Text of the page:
The band was entirely of the ad-hoc, pickup variety and there was no rehearsal, apart from the sound-check. Nobody, including the people onstage, knew what to expect. And yet, former Chameleon singer Mark Burgess' performance at The Bell House was kind of awesome; or as someone else said to me, "accidentally epic."
I'm a pretty big Chameleons fan. I count their three original albums as some of my favorites of the '80s and I own more than my fair share of BBC Sessions, live rehearsals, etc. I went to all the band's shows when they reformed in 2002, nights that I thought I'd never see. The band broke up shortly after that and I figured that was the last we'd hear.
But that all changed when Burgess came to America to hang out with a new flame he'd been corresponding with. He thought he might play an acoustic show or two while here, but upon hearing Burgess was in the States, musicians came out of the woodwork offering to be his backing band. And those folks showed up at the Bell House and winged it, though both drummer Duncan Arsenault and guitarist Roger Lavallee played Burgess' show in Boston a couple weeks ago and are both in Curtain Society together. The Boston show was a little rough, from what I could tell via YouTube clips, as was this one at times, but everyone was amazed at how well it all worked.
"Welcome to 'A Night of a Thousand Bassists,'" Burgess joked as he took the stage before launching into a trio of songs from 1986's Strange Times: "Swamp Thing," "Mad Jack" and "Tears," all of which featured Versus singer Richard Balyut on bass. Burgess was only slightly exaggerating, as Balyut was the first of four bassists that night. "Swamp Thing" is one of the Chameleons more complex songs and at times I thought it might all fall apart, but they held it together. Richard Balyut's brother, Ed, also played bass for two songs ("Up the Down Escalator" and "Paradiso"). The other bassists were Gerard Hammill (who I recognized from Other Music) and Frankie Deserto who probably did the best of the four and played for almost half the set. He was singing along to nearly every songs and later wrote on Twitter, one of the greatest nights on my life to play bass on second skin.'' A guy named Shawn played second guitar as well as keyboards. Oh, and Jack Rabid played drums on "Tears." How could I forget?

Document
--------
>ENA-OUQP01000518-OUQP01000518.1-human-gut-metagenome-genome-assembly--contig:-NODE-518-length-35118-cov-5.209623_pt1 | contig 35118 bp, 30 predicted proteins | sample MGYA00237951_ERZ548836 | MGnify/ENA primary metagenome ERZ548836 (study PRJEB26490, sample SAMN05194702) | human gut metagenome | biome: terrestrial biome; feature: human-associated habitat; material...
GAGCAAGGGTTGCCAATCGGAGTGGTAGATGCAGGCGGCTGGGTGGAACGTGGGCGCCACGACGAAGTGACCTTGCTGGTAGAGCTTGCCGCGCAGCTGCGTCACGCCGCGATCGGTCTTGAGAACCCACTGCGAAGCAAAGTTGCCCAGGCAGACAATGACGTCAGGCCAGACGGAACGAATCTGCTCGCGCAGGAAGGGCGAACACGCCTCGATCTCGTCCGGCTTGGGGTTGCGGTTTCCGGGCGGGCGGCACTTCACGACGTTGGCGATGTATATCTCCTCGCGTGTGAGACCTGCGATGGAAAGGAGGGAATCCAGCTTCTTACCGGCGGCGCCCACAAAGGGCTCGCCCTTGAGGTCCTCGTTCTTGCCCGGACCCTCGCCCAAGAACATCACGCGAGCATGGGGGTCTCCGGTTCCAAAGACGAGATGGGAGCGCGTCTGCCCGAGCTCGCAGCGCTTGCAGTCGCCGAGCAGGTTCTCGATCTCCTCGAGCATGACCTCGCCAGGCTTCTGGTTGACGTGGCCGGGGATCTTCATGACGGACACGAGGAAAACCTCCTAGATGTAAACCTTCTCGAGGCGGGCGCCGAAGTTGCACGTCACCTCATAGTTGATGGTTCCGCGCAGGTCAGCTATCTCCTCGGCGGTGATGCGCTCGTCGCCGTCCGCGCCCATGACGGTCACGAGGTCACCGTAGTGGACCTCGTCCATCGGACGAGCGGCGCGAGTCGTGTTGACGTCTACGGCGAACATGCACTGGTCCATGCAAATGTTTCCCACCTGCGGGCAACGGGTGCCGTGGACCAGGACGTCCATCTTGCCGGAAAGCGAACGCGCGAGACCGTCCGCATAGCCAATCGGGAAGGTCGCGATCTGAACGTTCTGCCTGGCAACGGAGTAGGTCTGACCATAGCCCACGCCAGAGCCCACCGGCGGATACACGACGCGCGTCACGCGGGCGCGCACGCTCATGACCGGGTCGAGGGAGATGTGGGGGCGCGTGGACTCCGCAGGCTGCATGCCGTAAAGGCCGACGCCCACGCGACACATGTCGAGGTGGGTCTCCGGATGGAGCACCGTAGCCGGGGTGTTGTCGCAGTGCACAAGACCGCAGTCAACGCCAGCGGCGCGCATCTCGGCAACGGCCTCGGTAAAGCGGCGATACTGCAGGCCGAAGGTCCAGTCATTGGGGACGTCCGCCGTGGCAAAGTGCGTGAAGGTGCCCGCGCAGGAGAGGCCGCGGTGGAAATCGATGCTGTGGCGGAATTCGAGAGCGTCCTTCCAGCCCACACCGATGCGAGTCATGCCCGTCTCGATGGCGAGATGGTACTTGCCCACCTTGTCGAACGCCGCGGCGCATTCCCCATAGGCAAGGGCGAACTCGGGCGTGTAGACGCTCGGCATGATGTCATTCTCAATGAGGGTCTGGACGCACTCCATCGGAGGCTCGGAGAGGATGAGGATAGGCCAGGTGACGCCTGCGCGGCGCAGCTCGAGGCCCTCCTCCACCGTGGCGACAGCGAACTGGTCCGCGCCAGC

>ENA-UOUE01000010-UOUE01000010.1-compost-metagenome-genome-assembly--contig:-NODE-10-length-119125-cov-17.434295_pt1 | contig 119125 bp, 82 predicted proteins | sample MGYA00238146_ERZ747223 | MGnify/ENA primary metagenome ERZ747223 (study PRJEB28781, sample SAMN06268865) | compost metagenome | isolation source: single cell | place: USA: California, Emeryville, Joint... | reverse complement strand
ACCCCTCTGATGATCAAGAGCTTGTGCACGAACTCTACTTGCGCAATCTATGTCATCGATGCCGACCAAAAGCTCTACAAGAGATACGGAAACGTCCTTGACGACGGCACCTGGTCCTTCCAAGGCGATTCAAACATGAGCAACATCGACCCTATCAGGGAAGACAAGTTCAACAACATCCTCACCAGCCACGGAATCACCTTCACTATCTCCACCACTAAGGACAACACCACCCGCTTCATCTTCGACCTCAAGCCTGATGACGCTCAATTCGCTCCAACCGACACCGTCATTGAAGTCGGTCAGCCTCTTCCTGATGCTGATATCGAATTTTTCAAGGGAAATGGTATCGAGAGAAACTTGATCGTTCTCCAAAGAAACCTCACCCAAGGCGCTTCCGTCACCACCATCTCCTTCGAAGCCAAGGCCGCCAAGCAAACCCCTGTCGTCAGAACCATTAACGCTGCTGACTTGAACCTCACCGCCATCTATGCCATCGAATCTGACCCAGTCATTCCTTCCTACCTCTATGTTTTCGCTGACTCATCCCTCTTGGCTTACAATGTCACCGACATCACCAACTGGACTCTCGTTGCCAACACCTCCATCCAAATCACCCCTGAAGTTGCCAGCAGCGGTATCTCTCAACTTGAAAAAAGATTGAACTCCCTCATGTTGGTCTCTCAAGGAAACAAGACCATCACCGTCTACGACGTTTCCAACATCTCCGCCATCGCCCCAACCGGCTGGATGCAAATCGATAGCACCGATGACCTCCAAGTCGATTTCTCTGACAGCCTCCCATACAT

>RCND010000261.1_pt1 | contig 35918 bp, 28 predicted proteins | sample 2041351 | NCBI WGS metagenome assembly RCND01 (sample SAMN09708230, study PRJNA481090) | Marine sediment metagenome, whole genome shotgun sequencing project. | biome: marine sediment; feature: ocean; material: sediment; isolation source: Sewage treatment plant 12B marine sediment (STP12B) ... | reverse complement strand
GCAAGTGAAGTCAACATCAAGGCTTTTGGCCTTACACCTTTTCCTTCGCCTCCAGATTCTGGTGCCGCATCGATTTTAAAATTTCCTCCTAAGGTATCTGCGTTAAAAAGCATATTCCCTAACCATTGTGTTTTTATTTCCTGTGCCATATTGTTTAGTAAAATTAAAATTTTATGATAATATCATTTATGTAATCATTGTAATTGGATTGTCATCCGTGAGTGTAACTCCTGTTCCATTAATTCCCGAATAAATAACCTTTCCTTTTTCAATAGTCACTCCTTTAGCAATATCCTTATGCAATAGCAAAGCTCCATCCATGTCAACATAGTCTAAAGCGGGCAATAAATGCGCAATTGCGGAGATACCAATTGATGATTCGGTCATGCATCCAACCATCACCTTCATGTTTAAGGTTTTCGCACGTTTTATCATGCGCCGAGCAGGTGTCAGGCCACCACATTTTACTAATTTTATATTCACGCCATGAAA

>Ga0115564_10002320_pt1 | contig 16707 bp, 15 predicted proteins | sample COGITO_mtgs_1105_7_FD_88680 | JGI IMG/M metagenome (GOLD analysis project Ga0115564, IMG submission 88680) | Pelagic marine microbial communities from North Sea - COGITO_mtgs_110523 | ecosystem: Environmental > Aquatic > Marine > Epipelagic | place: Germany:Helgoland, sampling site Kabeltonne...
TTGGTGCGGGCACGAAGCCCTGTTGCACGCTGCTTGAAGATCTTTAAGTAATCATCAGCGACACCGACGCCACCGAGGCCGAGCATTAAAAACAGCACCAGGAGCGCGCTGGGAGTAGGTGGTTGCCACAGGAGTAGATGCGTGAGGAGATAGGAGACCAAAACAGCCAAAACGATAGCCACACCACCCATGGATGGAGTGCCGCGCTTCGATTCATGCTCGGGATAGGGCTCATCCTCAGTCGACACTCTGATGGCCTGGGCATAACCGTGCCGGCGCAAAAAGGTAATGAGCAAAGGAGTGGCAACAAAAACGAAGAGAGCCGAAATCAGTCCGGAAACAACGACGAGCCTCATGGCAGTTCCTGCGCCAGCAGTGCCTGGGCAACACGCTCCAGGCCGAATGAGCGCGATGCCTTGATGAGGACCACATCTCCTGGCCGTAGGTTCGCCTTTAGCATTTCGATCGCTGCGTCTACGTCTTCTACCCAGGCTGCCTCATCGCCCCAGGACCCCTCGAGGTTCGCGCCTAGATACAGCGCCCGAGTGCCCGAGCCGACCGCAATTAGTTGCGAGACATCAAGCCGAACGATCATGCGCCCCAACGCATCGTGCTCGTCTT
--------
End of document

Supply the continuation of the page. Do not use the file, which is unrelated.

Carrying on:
The night got better as everyone onstage got more relaxed and the 200 or so attendees got more into it. Chameleons never had the biggest fanbase, but the might have one of the more dedicated ones. I think one of the things that draws people into the Chameleons is Burgess' big heart and positive vibe. Some lump the Chameleons in with '80s goth, and while the band's cover art and sound sometimes leaned that way, they were also capable of soaring pop full of hope. A good example of which was "Childhood," which Burgess said the Chameleons rarely played live but this adhoc band knocked out of the park. Burgess said the band picked the setlist, and if he messed up any of the lyrics I didn't really notice.
There were a couple times where Burgess went off the map, but the band managed to follow his lead pretty well. We got a 15 song set covering most of the hits and a few surprises like "Childhood," "Paradiso" and "Perfume Garden." The lights came up and everyone was smiling. I went up to Bell House talent booker Skippy after the show and we were both like "It shouldn't have been that great." But it was.
At the end of the show, Burgess brought everyone who played that night back on stage to thank them:
SETLIST: Swamp Thing | Mad Jack | Tears | Perfume Garden | Childhood | Nostalgia | The Fan & the Bellows | Up the Down Escalator | Paradiso | Less Than Human | Second Skin | Soul in Isolation | ENCORE: Don't Fall | In Shreds | Splitting in Two
Here's video of "In Shreds" from Lawrence Lewitinn's YouTube page. He's got about half the set up there:
Opening was local band Blacklist whose delayed guitars clearly owe more than a little to The Chameleons. And the Comsat Angels, Bolshoi and Death Cult. Yes it's pure pastiche, but they do it really really well and the songs are good. So few modern bands get the goth influences right, I gotta give them props. Their debut album, Midnight Of The Century, sounds good really loud. There weren't that many people at the Bell House when they went on, and a big room like that is hard to play in such circumstances but they held their own.